Nous protégeons ceux qui ne peuvent pas se protéger eux-mêmes
You’re wrong about me.
I’ve seen this image going around, and I feel compelled to point out that it’s only half-right. It’s true that high heels were originally a masculine fashion, but they weren’t originally worn by butchers - nor for any other utilitarian purpose, for that matter.
High heels were worn by men for exactly the same reason they’re worn by women today: to display one’s legs to best effect. Until quite recently, shapely, well-toned calves and thighs were regarded as an absolute prerequisite for male attractiveness. That’s why you see so many paintings of famous men framed to show off their legs - like this one of George Washington displaying his fantastic calves:
… or this one of Louis XIV of France rocking a fabulous pair of red platform heels (check out those thighs!):
… or even this one of Charles I of England showing off his high-heeled riding boots - note, again, the visual emphasis on his well-formed calves:
In summary: were high heels originally worn by men? Yes. Were they worn to keep blood off their feet? No at all - they were worn for the same reason they’re worn today: to look fabulous.
so then how did they become a solo feminine item of attire?
A variety of reasons. In France, for example, high heels fell out out of favour in the court of Napoleon due to their association with aristocratic decadence, while in England, the more conservative fashions of the Victorian era regarded it as indecent for a man to openly display his calves.
But then, fashions come and go. The real question is why heels never came back into fashion for men - and that can be laid squarely at the feet of institutionalised homophobia. Essentially, heels for men were never revived because, by the early 20th Century, sexually provocative attire for men had come to be associated with homosexuality; the resulting moral panic ushered in an era of drab, blocky, fully concealing menswear in which a well-turned calf simply had no place - a setback from which men’s fashion has yet to fully recover.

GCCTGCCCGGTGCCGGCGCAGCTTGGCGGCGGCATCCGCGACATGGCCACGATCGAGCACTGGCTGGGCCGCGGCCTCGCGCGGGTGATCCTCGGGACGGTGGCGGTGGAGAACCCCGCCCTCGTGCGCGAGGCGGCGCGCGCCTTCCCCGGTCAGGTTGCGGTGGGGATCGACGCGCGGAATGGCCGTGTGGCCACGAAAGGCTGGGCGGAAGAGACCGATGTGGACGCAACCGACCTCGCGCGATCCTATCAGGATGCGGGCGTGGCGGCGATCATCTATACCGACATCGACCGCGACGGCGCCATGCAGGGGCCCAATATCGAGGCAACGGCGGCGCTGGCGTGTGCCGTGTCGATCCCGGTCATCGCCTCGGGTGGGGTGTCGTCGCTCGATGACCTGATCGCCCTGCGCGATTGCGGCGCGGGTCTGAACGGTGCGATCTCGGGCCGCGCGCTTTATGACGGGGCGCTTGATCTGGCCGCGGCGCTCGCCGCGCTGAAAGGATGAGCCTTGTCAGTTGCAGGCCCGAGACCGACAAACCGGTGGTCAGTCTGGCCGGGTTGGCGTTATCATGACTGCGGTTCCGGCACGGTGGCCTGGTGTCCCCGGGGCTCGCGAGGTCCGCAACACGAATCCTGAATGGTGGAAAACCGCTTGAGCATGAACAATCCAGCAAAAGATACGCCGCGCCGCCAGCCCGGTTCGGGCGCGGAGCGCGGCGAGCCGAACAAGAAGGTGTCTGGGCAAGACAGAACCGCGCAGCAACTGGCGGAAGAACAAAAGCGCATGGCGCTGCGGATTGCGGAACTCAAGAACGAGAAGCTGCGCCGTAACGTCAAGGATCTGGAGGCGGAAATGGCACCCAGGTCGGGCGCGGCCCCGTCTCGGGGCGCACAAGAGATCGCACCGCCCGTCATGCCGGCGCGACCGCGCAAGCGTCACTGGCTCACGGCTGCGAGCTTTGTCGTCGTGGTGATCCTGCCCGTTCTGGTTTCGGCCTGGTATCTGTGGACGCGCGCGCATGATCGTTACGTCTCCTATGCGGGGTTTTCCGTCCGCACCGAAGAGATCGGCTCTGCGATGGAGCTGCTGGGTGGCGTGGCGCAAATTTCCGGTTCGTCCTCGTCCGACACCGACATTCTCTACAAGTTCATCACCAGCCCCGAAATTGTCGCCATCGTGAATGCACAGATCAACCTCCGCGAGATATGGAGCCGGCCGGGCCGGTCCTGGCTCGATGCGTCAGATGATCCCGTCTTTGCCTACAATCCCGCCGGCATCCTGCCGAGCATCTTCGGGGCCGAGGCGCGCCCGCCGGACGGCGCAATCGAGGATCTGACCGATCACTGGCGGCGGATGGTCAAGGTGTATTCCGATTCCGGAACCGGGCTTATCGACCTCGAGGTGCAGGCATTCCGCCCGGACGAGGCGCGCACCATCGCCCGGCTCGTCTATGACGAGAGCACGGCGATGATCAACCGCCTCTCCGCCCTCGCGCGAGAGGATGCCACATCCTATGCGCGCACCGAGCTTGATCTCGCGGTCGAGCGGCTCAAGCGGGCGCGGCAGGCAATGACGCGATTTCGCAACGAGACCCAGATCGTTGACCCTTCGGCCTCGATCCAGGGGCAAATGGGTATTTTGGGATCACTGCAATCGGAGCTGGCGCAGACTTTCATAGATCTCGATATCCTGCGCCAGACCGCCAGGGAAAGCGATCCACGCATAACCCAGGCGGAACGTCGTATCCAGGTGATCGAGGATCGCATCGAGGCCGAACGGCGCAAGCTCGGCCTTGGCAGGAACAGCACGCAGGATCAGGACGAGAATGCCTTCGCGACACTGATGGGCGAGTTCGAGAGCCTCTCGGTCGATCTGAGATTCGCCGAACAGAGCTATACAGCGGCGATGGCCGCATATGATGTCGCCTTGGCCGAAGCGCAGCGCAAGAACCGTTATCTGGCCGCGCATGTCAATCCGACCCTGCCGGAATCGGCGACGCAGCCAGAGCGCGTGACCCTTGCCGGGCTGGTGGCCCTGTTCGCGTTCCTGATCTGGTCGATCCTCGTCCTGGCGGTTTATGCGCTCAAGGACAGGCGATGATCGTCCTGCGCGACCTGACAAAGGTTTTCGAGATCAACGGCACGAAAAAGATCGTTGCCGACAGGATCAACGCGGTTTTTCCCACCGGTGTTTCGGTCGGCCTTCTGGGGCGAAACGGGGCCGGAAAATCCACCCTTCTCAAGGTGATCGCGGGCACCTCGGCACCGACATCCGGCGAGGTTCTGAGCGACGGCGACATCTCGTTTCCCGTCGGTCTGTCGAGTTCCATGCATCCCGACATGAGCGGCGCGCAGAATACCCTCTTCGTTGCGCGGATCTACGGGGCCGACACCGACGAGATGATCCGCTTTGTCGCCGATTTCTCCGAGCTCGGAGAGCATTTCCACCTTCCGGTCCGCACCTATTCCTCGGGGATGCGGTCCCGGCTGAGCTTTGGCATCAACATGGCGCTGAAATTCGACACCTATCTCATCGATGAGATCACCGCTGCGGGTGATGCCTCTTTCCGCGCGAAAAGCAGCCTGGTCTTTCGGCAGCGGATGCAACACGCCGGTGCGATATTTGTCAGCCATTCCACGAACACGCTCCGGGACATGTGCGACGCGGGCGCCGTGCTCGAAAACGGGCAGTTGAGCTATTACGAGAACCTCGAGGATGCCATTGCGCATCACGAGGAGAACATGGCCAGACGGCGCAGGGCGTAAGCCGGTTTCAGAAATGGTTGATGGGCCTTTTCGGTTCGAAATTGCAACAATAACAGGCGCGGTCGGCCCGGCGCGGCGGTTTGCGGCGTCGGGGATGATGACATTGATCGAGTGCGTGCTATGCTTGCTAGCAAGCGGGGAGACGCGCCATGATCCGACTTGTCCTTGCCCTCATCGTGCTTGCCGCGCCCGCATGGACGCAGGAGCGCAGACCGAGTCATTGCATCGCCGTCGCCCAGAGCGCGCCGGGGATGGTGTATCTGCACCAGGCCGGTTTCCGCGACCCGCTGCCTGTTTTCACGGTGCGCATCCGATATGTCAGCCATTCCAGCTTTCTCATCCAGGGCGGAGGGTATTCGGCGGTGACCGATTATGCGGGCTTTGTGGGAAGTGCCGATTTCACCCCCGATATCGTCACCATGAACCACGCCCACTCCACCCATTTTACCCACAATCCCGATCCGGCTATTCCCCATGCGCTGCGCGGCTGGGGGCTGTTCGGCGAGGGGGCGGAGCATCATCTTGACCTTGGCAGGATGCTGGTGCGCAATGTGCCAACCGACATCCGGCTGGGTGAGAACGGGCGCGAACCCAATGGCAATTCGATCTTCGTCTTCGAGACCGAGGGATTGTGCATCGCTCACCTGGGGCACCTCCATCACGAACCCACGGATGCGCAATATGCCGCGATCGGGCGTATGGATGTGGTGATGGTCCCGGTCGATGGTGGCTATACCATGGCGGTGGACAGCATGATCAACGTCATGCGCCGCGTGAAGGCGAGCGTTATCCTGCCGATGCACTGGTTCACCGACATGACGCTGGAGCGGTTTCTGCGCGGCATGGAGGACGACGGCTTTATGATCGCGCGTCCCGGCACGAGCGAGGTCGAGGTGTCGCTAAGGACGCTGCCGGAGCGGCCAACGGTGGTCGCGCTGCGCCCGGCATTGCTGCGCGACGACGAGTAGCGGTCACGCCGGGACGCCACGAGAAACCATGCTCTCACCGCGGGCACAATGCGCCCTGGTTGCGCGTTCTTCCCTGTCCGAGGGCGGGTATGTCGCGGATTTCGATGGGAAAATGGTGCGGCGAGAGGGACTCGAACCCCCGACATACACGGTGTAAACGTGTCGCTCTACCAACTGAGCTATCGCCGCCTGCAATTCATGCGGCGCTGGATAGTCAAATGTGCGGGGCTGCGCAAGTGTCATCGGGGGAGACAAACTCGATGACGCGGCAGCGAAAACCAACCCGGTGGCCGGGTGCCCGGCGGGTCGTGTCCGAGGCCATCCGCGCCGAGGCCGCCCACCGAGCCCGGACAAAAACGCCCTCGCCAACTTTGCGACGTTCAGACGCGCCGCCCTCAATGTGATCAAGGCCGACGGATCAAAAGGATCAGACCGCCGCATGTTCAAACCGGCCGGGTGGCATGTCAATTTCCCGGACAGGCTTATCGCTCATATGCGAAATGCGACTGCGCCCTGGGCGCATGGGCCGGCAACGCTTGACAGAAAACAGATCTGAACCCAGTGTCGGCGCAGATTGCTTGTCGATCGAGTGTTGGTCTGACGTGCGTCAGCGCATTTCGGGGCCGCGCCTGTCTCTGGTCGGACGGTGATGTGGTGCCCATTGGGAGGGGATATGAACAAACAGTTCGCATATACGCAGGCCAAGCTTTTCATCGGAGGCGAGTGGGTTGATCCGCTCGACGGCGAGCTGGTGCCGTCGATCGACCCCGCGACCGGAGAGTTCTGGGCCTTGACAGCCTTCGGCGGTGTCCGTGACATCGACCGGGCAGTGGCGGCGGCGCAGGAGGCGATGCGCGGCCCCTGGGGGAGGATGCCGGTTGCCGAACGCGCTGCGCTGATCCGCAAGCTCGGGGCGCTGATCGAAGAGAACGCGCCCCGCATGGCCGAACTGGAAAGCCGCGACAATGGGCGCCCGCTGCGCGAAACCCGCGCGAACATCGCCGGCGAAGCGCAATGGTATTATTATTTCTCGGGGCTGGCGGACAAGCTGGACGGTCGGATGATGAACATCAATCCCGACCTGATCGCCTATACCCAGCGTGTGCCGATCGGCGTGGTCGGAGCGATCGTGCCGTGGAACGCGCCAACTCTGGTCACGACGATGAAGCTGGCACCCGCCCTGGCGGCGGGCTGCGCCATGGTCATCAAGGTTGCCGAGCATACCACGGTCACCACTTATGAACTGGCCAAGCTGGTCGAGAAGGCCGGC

FASHION HISTORY IS HUMAN HISTORY OK
Thank you, history side of tumblr. That “stay out of blood” thing has been driving me mad.
Harry Potter and the Prisoner of Azkaban, or That One Time Fourteen Year Old Ron Weasley Stood On His Broken Leg To Tell A Convicted Murderer He Would Go Down Fighting For His Best Friend’s Life. (via ronweasley)
#SOMETHING FLICKERED IN BLACK’S SHADOWED EYES #YOU KNOW WHAT THAT WAS?#THE KNOWLEDGE THAT SIRIUS WOULD HAVE SAID THE SAME FOR JAMES AND VICE VERSA #AND THAT HARRY HAD FOUND EQUALLY LOYAL FRIENDS AS HE HAD IN JAMES AND REMUS #I will fling myself from a cliff (via dearprongs)
♕ 5/50 pictures of Chris Evans.
- Sebastian Stan, discussing his infamous jeans at Philly Wizard Con
We’ve all seen soooo many pics of Sebastian in these pants:
Every once in a while, a post wanders across my dash making fun of him for wearing them, usually accompanied by this pic:
But in spite of his protests at the Con (and how embarrassing for the fandom that he knows what got said about those pants!), what people seem to have missed is this pic:
That’s right, boys and girls. The jeans were marketed by the designer to both men and women. They were sold as unisex jeans. Need more?
Let’s also take note that the jeans looked good enough on him that Glamour magazine just…let him wear his own stuff for this shoot:
The best part, though? The name of the jeans style, by designer Bess:
Yep. Those are the Bess “Dirty Boy” Crinkle Jeans.
Sebastian Stan: rocking unisex hipster style like it’s nobody’s business.
Steve Rogers + Bangs